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Directorate for Social, Behavioral
and Economic Sciences

NSF 99-329  February 24, 1999

by Lawrence M. Rausch

U.S. Inventors Patent Technologies Around the World
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U.S. inventors lead all other foreign inventors in 7 of the 11 countries examined.







In most parts of the world, foreign inventors account for a much larger share of total patent activity than is the case in the United States.



In 1997, the number of patents granted in the United States again surpassed the number granted the prior year and continued the steady rise in U.S. patent activity that began in 1991. Nearly 112 thousand patents were granted in 1997, of which 55 percent were awarded to U.S. resident inventors. Foreign-origin patents accounted for the remaining 45 percent. Their share rose throughout much of the 1980s before edging downward in 1989. At their peak in 1988, foreign-origin patenting accounted for 48 percent of total U.S. patents.

Turning the spotlight around to look at U.S. trends in patenting abroad reveals the success and widespread activity by U.S. inventors. In neighboring Canada and Mexico, U.S. Inventors accounted for more than half of all foreign-origin patents in 1994. An examination of patents awarded to foreign inventors in selected Asian, European, and Latin American nations suggests a widespread demand for U.S. technologies in more distant markets. In 1994, U.S. Inventors accounted for 50 percent of all Japanese patents granted to foreign inventors; 43 percent in India; and 42 percent in Brazil. In the four largest European nations, U.S. inventions represented 28 percent of all foreign patents awarded in Germany and about 25 percent in France, the United Kingdom, and Italy.

Japanese and German inventors also patent widely. German inventors lead all foreign inventors in France, Italy, and Russia; they are also quite active in many of the other countries examined (figure 1). Japanese inventors edge out Americans in Germany and the United Kingdom, and dominate foreign patenting in South Korea. U.S. Inventors lead all other foreign inventors not just in countries neighboring the United States but also in Japan, Brazil, Hong Kong, India, Malaysia, and Thailand.

Figure 1. Patents granted to selected nonresident inventors, by granting country: 1994

Patent data provide useful indicators of technology diffusion and can also serve as an indicator-albeit one with certain limitations-of national inventive activities.[1] Due to the greater difficulty and costs associated with gaining patent protection in a foreign country, inventions patented abroad should represent products or processes with market values that justify the time and expense involved. New technical inventions have important economic benefits to a nation, as they can often lead to innovations in terms of new or improved products or more efficient manufacturing processes-or even to new industries. To foster inventive activity, nations assign property rights to inventors in the form of patents that allow the inventor to exclude others from making, using, or selling the invention. Inventors can obtain patents from government-authorized agencies for inventions judged to be new, useful, and non-obvious.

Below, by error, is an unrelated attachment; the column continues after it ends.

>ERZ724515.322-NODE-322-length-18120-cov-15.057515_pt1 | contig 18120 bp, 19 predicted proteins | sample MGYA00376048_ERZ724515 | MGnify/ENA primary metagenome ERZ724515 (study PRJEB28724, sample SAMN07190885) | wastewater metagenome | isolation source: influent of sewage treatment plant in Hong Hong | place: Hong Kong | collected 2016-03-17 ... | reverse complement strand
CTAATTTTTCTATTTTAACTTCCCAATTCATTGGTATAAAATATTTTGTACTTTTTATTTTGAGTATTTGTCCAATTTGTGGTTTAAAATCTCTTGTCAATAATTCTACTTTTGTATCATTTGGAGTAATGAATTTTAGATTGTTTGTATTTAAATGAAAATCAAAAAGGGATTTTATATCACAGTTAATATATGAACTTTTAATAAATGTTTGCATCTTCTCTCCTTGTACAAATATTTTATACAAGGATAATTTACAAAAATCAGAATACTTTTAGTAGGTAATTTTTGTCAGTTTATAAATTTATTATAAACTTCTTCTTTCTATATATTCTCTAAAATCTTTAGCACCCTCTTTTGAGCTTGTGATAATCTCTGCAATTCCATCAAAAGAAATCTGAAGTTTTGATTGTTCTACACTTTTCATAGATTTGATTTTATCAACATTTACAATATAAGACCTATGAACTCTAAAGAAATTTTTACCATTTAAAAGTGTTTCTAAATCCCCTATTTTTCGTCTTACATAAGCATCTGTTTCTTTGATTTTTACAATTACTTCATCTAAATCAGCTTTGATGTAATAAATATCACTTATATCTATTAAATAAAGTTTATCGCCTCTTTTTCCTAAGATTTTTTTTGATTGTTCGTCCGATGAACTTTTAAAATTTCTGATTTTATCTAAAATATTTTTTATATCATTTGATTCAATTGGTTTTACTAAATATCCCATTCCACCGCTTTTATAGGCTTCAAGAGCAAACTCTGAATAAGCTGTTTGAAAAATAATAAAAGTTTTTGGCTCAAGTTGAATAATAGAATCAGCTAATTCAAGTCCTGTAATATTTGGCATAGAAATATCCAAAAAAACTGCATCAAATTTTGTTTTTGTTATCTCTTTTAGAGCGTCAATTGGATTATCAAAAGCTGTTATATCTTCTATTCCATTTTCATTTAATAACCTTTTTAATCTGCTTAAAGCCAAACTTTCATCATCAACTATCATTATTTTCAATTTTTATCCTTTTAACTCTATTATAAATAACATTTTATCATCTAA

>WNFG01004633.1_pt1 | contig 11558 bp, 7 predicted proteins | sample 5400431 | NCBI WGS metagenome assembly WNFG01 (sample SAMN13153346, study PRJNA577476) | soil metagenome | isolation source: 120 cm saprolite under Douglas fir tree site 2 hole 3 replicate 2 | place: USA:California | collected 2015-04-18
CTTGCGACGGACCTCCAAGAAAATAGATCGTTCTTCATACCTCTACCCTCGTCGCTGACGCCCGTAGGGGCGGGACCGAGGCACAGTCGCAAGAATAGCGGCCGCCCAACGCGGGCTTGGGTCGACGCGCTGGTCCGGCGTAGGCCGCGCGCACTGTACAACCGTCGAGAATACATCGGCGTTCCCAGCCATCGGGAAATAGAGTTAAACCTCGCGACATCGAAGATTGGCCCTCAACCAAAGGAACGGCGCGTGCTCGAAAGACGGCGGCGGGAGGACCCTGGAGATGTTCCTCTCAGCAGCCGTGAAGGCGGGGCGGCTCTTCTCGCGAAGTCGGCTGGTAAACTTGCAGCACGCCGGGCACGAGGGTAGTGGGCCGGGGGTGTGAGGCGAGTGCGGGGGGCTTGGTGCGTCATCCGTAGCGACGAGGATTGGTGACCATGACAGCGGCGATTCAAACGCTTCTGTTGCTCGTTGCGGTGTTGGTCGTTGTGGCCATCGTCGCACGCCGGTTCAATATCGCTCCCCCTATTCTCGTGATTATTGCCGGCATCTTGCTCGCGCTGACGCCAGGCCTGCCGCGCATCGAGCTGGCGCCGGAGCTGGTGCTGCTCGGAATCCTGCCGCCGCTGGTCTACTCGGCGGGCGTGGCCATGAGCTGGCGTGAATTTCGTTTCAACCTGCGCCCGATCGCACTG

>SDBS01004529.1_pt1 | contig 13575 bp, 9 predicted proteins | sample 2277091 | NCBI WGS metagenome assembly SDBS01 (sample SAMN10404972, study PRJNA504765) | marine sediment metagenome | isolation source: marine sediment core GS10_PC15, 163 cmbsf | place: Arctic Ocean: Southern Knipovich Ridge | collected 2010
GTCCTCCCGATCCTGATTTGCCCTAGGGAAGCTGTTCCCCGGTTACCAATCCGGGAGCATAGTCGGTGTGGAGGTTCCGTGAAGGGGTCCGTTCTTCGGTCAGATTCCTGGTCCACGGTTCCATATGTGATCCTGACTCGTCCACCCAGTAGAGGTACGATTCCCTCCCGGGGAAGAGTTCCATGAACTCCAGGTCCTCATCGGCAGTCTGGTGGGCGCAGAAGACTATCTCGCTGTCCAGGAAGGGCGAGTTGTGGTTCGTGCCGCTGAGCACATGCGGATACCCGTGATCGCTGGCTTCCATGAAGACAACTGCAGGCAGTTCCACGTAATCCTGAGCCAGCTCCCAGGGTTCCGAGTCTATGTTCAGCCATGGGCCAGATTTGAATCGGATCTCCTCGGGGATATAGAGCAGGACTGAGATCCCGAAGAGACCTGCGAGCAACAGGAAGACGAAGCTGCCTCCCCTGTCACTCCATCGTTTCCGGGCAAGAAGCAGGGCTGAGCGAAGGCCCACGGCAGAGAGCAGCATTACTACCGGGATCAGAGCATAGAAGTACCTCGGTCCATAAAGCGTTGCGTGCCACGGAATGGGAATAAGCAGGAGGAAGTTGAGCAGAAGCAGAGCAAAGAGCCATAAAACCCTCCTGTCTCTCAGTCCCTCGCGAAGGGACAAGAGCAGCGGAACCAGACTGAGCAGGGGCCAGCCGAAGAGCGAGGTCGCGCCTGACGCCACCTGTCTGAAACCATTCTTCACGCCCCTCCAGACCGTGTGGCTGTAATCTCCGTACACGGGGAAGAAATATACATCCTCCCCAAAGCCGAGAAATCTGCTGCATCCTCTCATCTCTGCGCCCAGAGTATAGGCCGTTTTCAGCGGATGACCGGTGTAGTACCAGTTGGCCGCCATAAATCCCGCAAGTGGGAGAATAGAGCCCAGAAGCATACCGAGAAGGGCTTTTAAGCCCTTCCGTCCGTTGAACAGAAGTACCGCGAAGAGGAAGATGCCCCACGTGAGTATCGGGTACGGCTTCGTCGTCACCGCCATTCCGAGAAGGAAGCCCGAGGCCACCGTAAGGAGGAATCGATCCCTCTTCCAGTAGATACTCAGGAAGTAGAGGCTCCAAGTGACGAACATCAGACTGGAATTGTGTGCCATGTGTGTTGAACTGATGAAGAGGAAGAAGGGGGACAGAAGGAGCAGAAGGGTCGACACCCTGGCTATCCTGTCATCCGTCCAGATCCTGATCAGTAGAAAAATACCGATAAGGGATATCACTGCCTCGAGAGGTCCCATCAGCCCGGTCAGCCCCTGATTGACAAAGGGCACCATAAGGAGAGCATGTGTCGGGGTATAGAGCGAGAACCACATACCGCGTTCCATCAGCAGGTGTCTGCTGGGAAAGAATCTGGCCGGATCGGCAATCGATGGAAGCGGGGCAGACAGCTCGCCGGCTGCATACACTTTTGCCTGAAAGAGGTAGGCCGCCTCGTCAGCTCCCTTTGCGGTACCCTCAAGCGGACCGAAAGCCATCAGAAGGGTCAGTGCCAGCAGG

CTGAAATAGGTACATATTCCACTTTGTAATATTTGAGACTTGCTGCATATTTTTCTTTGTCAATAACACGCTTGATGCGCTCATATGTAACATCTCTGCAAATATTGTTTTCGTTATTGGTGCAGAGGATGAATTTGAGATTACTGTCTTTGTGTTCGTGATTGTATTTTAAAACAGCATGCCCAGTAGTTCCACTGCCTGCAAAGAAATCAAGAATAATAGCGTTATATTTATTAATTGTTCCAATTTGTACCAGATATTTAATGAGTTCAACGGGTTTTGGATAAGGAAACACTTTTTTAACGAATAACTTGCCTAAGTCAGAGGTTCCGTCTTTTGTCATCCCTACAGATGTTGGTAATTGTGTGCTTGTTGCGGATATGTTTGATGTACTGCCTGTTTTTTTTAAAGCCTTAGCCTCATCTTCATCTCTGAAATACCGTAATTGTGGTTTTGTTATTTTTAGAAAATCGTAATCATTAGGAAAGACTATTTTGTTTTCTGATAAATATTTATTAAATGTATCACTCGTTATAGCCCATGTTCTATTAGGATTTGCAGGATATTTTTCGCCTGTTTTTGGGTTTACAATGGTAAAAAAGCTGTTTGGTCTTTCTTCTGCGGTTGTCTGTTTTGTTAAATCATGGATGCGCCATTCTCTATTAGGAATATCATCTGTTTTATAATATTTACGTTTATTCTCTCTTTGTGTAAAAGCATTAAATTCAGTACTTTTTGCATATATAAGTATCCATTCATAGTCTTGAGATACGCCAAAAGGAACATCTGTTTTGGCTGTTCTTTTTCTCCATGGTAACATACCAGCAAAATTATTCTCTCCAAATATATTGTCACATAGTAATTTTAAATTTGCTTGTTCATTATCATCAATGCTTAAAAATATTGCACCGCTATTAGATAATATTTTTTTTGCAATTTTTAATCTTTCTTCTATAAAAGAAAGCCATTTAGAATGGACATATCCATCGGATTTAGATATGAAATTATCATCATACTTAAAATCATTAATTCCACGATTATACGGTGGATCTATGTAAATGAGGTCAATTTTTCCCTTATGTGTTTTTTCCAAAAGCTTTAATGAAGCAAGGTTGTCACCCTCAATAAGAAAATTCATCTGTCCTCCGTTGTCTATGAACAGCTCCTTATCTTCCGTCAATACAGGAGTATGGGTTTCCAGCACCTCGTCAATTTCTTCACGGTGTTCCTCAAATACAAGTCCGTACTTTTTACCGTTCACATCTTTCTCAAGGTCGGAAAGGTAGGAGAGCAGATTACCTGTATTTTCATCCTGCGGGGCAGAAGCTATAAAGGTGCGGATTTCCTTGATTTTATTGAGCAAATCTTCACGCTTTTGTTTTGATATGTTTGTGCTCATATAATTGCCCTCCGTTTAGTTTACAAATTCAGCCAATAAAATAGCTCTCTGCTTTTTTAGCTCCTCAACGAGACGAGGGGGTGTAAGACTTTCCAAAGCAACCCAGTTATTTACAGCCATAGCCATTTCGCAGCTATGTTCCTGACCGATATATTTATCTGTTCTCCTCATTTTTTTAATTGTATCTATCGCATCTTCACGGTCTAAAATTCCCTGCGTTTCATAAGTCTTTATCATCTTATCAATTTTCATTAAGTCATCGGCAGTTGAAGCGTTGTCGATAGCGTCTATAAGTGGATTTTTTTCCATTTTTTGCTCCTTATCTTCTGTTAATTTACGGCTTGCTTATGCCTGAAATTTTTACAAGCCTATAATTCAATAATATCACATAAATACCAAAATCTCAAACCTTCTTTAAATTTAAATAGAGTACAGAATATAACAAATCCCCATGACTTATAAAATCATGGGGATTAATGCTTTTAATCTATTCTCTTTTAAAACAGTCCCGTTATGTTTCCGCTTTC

Although nearly half of all U.S. Patents are awarded to foreign inventors, in most parts of the world, foreign inventors account for a much larger share of total patent activity than is the case in the United States. When foreign patent activity in the United States is compared with that in 11 other important countries in 1985, 1990, and again in 1995, only Russia and Japan had less foreign patent activity (figure 2).

Figure 2. Share of total patents awarded to nonresident inventors

The numerical relationship between resident and foreign patenting can also suggest a nation's openness to, and or need for foreign-developed technologies. Among the 12 nations examined, the level of foreign activity varied widely. Japan had the lowest percentage of patents awarded to foreign inventors (13 percent in 1995): nearly 8 patents were granted to resident inventors for every one awarded to a foreign inventor (table 1). Italy and Mexico had the highest percentages of patents awarded to nonresident inventors-98 percent and 96 percent, respectively. In 1995, South Korea was squarely in the middle of these two extremes, with 48 percent of its patents granted to foreigners. This was not the case five or ten years earlier when resident patenting did not keep pace with foreign patenting. In 1995, South Korea's resident/nonresident patenting ratio at nearly 1:1 was similar to that of the United States.

Table 1. Share of total patents awarded to nonresident inventors: 1995

This Issue Brief was prepared by:

Lawrence M. Rausch
Division of Science Resources Studies
National Science Foundation
4201 Wilson Boulevard, Suite 965
Arlington, VA 22230
703-306-1773 ext. 6927
E-mail: lrausch@nsf.gov

SRS data are available through the World Wide Web (http://www.nsf.gov/statistics/). For more information about obtaining reports, contact pubs@nsf.gov. or call (301) 947-2722. For NSF's Telephonic Device for the Deaf, dial (703) 306-0090. In your request, include the NSF publication number and title, your name, and a complete mailing address.


[1] Patenting indicators have several well-known drawbacks, including the following: Despite these and other limitations, patents provide a unique source of information on inventive activities.

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